Cruise Control: What it is and how it works.
Vehicle's Speed Sensor:
The Vehicle Speed Sensor (VSS) is mounted to the transmission and provides a low voltage Alternating Current (AC) signal to the Cruise Control Module (CCM). The CCM converts the AC signal to a pulse width modulated Direct Current (DC) signal, which is sent to the cruise control module at a rate of 4000 pulses per mile.
Cruise Control Module:
The cruise control module has to do three things. First it remembers the speed you set. It stores this set speed until you change it or turn off the ignition. Next it takes the speed signal from the vehicle speed sensor and compares it to the set speed. Lastly it sends pulse signals to the actuator. The actuator will move the throttle linkage to bring the vehicle up to the set speed and then modulate vacuum to maintain that speed.
The actuator is what actually moves the throttle linkage. It is most often vacuum operated although some actuators are electrically controlled with small, stepper type motors. The actuator moves the linkage as directed by the cruise control module until the set speed has been achieved. It then maintains this speed by controlling the amount of vacuum. It actually modulates the vacuum as the pulses from the control module direct.
The cruise control release switch and stop lamp switch are used to disengage the cruise control system. A cruise control release switch and a stop lamp switch, mounted on the brake pedal bracket disengage the system electrically when the brake pedal is pressed. This is accomplished by interrupting the flow of current to the cruise control module. The cruise speed of the vehicle at brake actuation will be stored in the cruise control module memory.
In addition to the brake switch, a vehicle with a manual transmission has a switch very similar to the brake switch and disengages the cruise control system when the clutch pedal is depressed.
The actual mechanical connection between the cruise control actuator and the engine throttle.
What Can Go Wrong
Since each manufacturer has slightly different cruise control systems, specific troubleshooting procedures will vary. Most vehicle shop manuals have a multi-page diagnostic flow chart that the dealer mechanics use to solve failures. If there isn't an obvious problem like a broken wire, a blown fuse or a leaking vacuum line then the problem most likely lies in the brains of the unit or in the switch that sets the speed and contains the other functions of resume and accelerate.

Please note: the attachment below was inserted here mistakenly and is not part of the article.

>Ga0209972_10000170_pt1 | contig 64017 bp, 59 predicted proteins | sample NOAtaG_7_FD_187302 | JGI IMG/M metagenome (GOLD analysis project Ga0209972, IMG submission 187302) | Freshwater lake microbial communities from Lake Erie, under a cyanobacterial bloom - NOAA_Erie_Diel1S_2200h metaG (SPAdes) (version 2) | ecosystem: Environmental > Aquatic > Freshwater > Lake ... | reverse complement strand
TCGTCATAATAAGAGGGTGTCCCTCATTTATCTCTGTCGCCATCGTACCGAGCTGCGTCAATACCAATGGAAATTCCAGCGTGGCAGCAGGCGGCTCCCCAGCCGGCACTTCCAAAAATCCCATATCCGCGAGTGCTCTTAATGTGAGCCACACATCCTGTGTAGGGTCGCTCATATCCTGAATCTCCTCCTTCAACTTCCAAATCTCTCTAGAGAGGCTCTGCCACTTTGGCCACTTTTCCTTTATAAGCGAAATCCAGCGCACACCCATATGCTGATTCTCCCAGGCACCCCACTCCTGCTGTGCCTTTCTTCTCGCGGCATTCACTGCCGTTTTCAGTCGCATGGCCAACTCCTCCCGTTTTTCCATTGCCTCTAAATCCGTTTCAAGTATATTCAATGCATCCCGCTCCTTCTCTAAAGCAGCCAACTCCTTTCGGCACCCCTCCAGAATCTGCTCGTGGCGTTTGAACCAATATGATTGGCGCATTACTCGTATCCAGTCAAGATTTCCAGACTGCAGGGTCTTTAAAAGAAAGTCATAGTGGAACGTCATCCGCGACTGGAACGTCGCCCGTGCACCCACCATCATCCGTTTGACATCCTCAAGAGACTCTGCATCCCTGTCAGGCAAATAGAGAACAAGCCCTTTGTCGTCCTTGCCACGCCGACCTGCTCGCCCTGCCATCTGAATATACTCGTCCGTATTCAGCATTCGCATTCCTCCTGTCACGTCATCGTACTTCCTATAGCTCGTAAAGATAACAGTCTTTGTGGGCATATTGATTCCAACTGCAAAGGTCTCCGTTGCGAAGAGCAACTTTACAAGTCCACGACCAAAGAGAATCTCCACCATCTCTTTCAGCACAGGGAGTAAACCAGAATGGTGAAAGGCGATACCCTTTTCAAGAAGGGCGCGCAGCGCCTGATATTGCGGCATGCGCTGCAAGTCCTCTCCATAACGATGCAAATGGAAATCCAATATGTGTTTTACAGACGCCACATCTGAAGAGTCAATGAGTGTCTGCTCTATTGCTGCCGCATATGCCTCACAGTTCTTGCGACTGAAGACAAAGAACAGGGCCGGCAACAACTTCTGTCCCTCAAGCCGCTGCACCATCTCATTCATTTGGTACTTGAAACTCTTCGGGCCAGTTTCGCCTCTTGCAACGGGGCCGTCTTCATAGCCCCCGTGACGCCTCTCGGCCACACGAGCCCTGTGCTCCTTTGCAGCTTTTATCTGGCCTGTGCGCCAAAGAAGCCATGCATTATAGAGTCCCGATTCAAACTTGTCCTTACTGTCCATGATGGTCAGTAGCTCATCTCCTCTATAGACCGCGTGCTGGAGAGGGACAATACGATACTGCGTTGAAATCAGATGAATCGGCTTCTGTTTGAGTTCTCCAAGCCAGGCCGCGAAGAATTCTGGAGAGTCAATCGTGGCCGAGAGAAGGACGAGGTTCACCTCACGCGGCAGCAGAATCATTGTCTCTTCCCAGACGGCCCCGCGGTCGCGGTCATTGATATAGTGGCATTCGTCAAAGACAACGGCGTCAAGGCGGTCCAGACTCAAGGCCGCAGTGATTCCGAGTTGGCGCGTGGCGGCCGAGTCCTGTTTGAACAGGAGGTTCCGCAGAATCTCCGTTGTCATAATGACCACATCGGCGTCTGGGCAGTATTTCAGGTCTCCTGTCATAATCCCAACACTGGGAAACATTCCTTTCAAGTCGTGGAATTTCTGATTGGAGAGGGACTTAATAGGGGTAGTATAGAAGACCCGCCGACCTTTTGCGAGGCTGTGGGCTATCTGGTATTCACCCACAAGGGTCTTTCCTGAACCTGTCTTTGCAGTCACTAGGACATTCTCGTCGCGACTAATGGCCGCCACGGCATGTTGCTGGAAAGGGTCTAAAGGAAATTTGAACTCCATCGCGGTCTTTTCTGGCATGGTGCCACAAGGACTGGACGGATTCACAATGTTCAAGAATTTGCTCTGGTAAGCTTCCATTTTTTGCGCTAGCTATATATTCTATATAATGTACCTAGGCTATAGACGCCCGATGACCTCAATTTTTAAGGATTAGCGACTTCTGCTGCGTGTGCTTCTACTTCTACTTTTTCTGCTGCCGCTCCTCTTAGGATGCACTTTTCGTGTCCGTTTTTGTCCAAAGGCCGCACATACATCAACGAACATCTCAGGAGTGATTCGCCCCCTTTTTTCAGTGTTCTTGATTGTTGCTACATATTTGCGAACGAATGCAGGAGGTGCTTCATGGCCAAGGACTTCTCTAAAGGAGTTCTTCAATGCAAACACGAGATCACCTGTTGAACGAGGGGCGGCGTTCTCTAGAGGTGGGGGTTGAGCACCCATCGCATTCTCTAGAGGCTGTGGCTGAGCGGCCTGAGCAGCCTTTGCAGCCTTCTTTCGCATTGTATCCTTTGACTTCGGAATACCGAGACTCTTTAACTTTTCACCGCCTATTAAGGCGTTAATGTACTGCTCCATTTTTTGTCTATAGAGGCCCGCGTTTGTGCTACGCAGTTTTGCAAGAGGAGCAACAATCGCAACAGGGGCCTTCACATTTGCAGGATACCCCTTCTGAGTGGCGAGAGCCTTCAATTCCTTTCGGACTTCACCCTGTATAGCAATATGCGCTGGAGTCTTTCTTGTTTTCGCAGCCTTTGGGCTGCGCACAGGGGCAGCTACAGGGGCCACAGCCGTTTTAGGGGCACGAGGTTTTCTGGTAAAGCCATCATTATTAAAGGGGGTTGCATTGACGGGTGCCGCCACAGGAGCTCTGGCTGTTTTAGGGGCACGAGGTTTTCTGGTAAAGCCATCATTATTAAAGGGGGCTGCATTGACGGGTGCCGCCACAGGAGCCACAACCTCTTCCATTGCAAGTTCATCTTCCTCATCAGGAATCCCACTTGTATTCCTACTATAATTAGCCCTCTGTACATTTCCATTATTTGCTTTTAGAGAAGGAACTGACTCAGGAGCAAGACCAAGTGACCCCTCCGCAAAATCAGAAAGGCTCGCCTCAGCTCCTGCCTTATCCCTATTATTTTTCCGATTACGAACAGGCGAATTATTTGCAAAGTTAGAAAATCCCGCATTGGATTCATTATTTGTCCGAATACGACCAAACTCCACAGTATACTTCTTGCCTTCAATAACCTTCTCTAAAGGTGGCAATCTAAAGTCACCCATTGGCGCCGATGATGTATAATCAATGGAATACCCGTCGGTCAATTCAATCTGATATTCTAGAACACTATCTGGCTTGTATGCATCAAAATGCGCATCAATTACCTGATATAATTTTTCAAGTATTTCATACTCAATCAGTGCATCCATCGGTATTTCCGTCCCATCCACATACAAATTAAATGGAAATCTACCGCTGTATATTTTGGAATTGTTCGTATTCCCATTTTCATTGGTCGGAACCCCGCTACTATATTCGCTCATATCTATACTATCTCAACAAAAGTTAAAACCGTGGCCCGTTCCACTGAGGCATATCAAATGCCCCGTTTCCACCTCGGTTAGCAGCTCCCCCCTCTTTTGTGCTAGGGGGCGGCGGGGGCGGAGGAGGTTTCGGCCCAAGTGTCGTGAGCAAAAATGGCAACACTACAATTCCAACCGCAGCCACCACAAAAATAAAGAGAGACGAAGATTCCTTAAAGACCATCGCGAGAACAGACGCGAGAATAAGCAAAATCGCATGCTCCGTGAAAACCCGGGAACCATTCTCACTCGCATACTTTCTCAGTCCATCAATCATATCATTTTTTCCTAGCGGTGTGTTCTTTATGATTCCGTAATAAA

But since each system has the same basic parts, different systems will share the same basic problems. As always, you should consult the repair manual for you particular vehicle before trying to troubleshoot your cruise control system.
If the vehicle speed sensor fails, the cruise control module will not get a speed signal. If this is the case the speedometer will usually stop working as well.
The cruise control module can go bad and either not understand the signal coming in from the vehicle speed sensor or is unable to send the signal to the actuator. In addition blown fuses or broken wires can prevent the cruise control module from working properly as well.
The vacuum diaphragm inside the actuator can develop a leak and prevent it from operating properly. If it is a large vacuum leak the actuator will probably not set at all. Leaking or broken vacuum lines are usually the major cause of this problem.
Lastly, the linkage itself may break or become disconnected. Some cruise control systems use a bead type chain, like the pull chain on an old light socket, and they just plain break.
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